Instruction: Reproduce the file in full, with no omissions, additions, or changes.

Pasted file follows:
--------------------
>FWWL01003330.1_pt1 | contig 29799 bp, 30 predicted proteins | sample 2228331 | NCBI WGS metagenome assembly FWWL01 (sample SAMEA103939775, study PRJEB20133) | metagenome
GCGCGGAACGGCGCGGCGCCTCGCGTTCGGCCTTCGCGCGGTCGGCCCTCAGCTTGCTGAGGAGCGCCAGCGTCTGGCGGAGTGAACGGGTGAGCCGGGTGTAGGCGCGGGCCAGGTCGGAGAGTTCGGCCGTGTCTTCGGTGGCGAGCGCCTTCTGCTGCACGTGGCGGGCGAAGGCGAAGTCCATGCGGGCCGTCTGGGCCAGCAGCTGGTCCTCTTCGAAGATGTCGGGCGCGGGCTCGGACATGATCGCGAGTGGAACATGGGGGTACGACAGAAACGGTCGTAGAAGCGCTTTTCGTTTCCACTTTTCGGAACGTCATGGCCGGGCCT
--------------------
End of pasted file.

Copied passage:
>FWWL01003330.1_pt1 | contig 29799 bp, 30 predicted proteins | sample 2228331 | NCBI WGS metagenome assembly FWWL01 (sample SAMEA103939775, study PRJEB20133) | metagenome
GCGCGGAACGGCGCGGCGCCTCGCGTTCGGCCTTCGCGCGGTCGGCCCTCAGCTTGCTGAGGAGCGCCAGCGTCTGGCGGAGTGAACGGGTGAGCCGGGTGTAGGCGCGGGCCAGGTCGGAGAGTTCGGCCGTGTCTTCGGTGGCGAGCGCCTTCTGCTGCACGTGGCGGGCGAAGGCGAAGTCCATGCGGGCCGTCTGGGCCAGCAGCTGGTCCTCTTCGAAGATGTCGGGCGCGGGCTCGGACATGATCGCGAGTGGAACATGGGGGTACGACAGAAACGGTCGTAGAAGCGCTTTTCGTTTCCACTTTTCGGAACGTCATGGCCGGGCCT